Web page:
Should States Fund Tax Incentives For Film/TV? – Featured Article

Written by | B-Roll, The Business of Acting

We break down the pros and cons of tax incentives for films: as an actor, it’s important to know if your state is bringing in work!

States offer tax incentives for all sorts of businesses and types of work in hopes of bringing money into the local economy. Most states have or have had some sort of tax incentive program for film production done within the state. However, recently there has been a great deal of debate on the subject, both in favor of increased funding and in elimination of film commissions. So should states fund tax incentives for film and television work, or are film commissions a waste of money?

The Pros

Film commissions are businesses in and of themselves and bring in money. A state could easily allow anyone to film anything on public property at any time without the need for permission. However, that would be a missed opportunity by the state for income. To film on location, permits and fees are required. This is essentially instant income for the state. It is the job of film commissions to collect these fees and oversee projects, but even more so their work is in advertising. Filmmakers are working on a budget and seek the best deal when choosing locations. A filmmaker may only need a location as simple as a house. What will make him choose a house in Virginia over a house in Oregon? That’s where tax incentives come into play.

States offer tax incentives for filming within their borders. Tax incentives work like a credit, say 25% off your total bill. These policies vary from state to state. Some offer reimbursement of all sales tax, others offer discounts on local labor hired, or percentages back on income tax. What the film productions bring is expenses. They have to book hotels, eat meals out or hire catering, purchase small necessities, and so on. All of these little things add up. The longer the production, the longer they’ll be in town using your local businesses. This is why states want filming to be done in the first place, to bring those budgeted dollars into their local economy.

While any production can mean money for the state, really what most states want is big projects. The bigger the better. If A-list celebrities are going to be in it and it’s slated as a summer blockbuster, even better. A state can then use this as a tourist draw, which will bring in big money later on. Millions of people visit the old Cheers bar in Boston each year because they loved the show Cheers so much. The city makes millions on that one location alone. One of the biggest tourist attractions in Hawaii, a state known for its tourism. The helicopter tours showing off all the Jurassic Park locations. Post-release tourism can be huge for a state; you just have to market these attractions like you would anything else.

One of the smartest things a film commission can do is seek out productions. Instead of waiting for inquiries about location uses and permits, start making phone calls to filmmakers and seeing what you can do for them. Film commissions who are active sellers will be more likely to see the benefits of offering tax incentives because those will be the selling points which bring productions to their states. Commission representatives should read the trade papers to see what deals are happening then start getting on the phone to negotiate a deal with the producers. Films almost always end up over budget, so any incentive which might save the filmmakers money will be something they’ll want to discuss.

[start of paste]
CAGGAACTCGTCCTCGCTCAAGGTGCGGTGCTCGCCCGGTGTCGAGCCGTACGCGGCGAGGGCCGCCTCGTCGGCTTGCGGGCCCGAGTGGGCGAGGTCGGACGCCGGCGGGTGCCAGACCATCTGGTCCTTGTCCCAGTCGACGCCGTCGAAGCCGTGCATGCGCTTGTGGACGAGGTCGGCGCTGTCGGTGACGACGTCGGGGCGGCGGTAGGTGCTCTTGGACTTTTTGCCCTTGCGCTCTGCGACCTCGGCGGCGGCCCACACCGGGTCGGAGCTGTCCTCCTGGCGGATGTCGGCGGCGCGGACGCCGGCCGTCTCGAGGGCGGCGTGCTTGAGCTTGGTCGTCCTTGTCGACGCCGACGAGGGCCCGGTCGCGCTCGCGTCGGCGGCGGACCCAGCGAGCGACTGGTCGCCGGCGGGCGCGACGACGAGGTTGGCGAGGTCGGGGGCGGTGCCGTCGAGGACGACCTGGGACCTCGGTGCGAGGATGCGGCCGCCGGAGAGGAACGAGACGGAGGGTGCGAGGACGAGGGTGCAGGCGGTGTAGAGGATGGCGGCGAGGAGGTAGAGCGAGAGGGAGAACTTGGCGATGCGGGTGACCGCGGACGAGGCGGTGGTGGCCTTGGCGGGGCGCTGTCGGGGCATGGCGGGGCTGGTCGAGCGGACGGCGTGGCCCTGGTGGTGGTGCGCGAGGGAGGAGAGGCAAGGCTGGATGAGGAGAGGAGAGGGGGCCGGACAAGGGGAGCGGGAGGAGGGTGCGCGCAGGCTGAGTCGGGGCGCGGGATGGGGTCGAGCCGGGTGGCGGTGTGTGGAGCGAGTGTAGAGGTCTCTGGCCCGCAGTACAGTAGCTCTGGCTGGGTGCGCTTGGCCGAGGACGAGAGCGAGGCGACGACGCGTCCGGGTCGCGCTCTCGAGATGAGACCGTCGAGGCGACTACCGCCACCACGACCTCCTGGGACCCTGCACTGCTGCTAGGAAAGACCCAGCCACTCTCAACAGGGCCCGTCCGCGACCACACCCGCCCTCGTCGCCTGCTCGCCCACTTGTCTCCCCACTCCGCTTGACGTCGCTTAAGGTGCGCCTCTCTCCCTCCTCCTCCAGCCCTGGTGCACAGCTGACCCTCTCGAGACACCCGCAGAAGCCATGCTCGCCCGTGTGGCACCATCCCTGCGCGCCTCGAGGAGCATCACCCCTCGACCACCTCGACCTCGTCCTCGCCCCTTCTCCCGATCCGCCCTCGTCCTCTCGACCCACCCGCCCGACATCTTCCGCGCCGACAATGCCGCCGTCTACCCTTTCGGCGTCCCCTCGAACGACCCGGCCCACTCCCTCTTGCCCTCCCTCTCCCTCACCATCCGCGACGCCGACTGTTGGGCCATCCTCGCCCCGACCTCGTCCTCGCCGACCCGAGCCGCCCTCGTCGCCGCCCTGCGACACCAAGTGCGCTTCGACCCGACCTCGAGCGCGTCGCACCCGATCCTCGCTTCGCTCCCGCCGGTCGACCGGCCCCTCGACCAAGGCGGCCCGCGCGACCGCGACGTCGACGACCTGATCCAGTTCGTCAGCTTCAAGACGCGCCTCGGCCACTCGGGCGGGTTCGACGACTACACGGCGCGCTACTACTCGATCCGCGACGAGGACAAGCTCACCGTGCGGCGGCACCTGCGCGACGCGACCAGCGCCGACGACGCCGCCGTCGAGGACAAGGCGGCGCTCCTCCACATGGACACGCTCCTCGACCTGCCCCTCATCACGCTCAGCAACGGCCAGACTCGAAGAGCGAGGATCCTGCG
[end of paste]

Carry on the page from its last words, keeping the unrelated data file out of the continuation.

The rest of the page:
The Cons

The only way a state can feasibly offer tax incentives and manage the day-to-day inquiries as well as the actual projects themselves is to have a film commission. This office can employ one person or one hundred people, depending on the need. Having an official business, such as a film commission, does cost money. There are salaries to pay, rent, advertising, and everyday expenses (which add up quickly).

While the motto of “you have to spend money to make money” is true, most of the time there is a point where it isn’t worth the investment. For some states, funding a film commission may not be worth the time and money because the state doesn’t receive much interest for filming. Now the flipside says the more work you put into the program and the better the incentives you offer, the more likely there will be interest. However, some states simply have less to offer than others for film and television work. You won’t find any beaches to use in Kansas, for instance. There are lots of homes and fields and barns, yes, but if the state has to offer such as a high tax incentive to get productions there in the first place, then the state may end up losing money, which then obviously isn’t a worthwhile effort.



Overall, I think it’s smart for states to run film commissions. Like anything else, it is an investment and should be treated as such. Yes, it does take work and cost money upfront, but you have to think long-term. A state should be invested in the long-term growth, not the short-term profits.

– Catrine McGregor

Catrine has cast well over 400 projects, including films, TV, IMAX, commercials, webseries and video games. She is a member of the prestigious CSA (Casting Society of America). During her forty year career in the film industry, Catrine has worked extensively all over the US as well as Europe and Africa. She prides herself in discovering and developing new talent, and has done so with many people that you see every day in films and on TV.

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Last modified: August 13, 2017

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